ST. LOUIS -- All those runaway wins, it's hard for unbeaten Wichita State to pick a favourite.
Blowouts have become the norm for the Shockers. It keeps them loose during games and after.
"I can't remember which one was our best game, but if you think so, then OK," point guard Fred VanVleet said after the second-ranked Shockers encountered little resistance in a 67-42 rout of Missouri State in the Missouri Valley Conference tournament semifinals on Saturday.
Coach Gregg Marshall said he's got a "fun team to watch, a fun team to coach, a fun team to be around." He scoffed at naysayers who might criticize strength of schedule.
"Who can find fault with 33-0? No, I take that back, I know people find fault with 33-0. I don't. I enjoy it," Marshall said. "I've enjoyed it the whole year."
Marshall wrapped up his postgame news conference by complaining about an exposed nail on the table at the podium that caused him to rip his jacket on Friday, and to point out that Tekele Cotton's first name is often mispronounced.
"He's going to be on the cover of Sports Illustrated for the second time in three weeks," Marshall said. "It's not Tekeel, it's Tekale -- like the vegetable."
Cleanthony Early scored 20 points with three 3-pointers and a pair of dunks and Wichita State began celebrating early in the second half. The 22-point romp over Evansville in the quarterfinals had a similar feel.
"Our motto is to 'play angry,"' centre Kadeem Coleby said. "But at the same time we're out there on the court smiling, and we're having fun with each other."
And making life miserable for the opposition.
"They handled us," Missouri State coach Paul Lusk said. "Obviously, we had some guys go down but give them credit. It wasn't a whole lot of fun to sit through."
Jarmar Gulley, who leads the team with a 14.7-point average, had five points in 14 minutes before leaving with a jaw injury. Keith Pickens was scoreless and played three minutes because of a groin injury.
"They're two of our best guys," forward Christian Kirk said. "That's pretty tough."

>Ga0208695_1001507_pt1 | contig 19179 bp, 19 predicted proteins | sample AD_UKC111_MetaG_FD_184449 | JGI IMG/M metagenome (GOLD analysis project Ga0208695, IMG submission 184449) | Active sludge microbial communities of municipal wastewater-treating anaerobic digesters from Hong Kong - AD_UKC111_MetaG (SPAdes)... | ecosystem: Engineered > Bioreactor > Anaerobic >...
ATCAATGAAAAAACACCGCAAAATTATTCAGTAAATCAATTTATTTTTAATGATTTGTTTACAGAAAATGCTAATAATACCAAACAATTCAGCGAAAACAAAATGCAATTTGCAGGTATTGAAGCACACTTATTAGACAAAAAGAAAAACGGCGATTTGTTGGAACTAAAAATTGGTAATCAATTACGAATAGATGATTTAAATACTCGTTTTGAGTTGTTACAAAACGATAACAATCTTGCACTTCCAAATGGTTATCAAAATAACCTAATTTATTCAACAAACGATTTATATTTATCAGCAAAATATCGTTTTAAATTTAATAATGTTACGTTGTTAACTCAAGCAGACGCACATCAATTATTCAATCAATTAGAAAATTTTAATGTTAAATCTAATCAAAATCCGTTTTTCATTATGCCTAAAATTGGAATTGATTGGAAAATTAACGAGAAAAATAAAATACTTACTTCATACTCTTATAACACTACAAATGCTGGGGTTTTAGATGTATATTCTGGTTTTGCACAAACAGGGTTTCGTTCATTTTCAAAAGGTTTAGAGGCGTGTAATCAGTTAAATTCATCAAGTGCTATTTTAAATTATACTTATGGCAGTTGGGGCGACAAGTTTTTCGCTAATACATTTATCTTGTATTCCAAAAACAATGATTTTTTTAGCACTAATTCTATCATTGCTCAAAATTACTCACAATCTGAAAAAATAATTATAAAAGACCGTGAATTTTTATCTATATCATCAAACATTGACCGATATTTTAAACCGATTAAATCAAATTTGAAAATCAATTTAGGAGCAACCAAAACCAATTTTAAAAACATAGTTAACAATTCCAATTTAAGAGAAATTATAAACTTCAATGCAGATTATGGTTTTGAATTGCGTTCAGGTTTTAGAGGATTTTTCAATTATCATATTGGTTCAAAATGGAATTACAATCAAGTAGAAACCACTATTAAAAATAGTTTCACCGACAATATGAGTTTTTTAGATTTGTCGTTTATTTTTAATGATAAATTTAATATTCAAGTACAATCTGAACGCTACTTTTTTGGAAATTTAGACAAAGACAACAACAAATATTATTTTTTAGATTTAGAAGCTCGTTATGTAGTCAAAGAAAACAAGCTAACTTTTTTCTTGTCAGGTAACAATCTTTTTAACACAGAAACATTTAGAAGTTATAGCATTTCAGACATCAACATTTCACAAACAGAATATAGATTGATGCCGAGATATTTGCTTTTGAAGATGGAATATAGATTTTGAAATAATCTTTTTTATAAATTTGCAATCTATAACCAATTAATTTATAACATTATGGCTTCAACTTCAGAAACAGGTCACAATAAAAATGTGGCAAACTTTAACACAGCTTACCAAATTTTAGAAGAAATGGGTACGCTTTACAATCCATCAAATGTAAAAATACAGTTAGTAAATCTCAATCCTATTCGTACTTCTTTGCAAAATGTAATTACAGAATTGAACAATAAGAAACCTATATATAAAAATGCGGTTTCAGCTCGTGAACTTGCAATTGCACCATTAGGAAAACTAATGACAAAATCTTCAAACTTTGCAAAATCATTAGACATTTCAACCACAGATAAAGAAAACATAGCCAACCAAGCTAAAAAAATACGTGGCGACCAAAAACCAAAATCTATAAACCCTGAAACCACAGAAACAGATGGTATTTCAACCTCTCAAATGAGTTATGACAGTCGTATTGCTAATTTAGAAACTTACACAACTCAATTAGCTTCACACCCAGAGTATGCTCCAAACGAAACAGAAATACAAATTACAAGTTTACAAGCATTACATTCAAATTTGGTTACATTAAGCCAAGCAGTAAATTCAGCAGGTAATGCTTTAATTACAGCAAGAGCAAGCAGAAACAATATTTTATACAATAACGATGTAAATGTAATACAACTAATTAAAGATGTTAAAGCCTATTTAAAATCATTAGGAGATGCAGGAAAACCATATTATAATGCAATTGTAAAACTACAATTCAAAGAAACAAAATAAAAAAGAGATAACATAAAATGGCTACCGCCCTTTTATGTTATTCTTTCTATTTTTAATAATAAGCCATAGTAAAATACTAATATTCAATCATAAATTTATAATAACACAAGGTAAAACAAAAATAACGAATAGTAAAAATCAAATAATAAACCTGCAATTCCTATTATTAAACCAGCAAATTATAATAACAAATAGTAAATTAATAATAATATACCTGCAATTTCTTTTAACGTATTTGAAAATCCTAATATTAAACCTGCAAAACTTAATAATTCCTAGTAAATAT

Cotton also made three 3-pointers for the top-seeded Shockers, who matched the start by Larry Bird and Indiana State in 1979 before they lost to Michigan State and Magic Johnson in the NCAA title game. Wichita State will be heavily favoured against Indiana State or Southern Illinois to make it 34 in a row, which would match the NCAA-record start by UNLV in 1990-91.
Players appear utterly unconcerned.
"I don't know about exactly celebrating what we've accomplished, so to speak, as opposed to thinking about how great we are," said VanVleet, the Valley player of the year. "We don't really blow our heads up like that. We have fun throughout the process.
"If you watched the game, you saw that."
The Shockers, who last won the conference tourney in 1987, took control with a 17-0 run in the first half and topped it with 24 straight points in the second, scoring at will while Missouri State endured droughts totalling more than 15 minutes.
"I want to win very badly, but I would want to beat you at cards if we dealt them tonight," Marshall told a questioner. "That's just the way I'm wired."
Missouri State (21-11) gave Wichita State its closest call in the regular season, losing by three in overtime at home in January after squandering a 19-point lead. The Bears got away with 33 per cent shooting in the quarterfinals against Illinois State but were blown out shooting 31 per cent against the Shockers.
Cotton added 13 points, and VanVleet had nine points and five assists.
Gavin Thurman led Missouri State with nine points. Austin Ruder was held to four points on 2-for-7 shooting after going 6 for 12 from 3-point range and scoring 21 points in the quarterfinals.
Wichita State went to the Final Four as a No. 9 seed last season and is closing in on a No. 1 seed this March.
Early had his two dunks, celebrating a bit on the way back down court each time, and was among seven players scoring during the 24-0 run that made it 61-23 with 8:58 to go.
The Shockers were 8 for 10 from 3-point range in the first half, with five of them coming in the 17-0 run. Marshall said it was actually 8 for 8 because the two misses were with the shot clock about to expire.
"To us, it's just a rush of excitement," guard Ron Baker said.
Missouri State went more than 6 1/2 minutes without a point before Thurman scored in the lane with 2:13 to go in the half. The Bears trailed 33-19 at the half, their lowest first-half scoring output this season.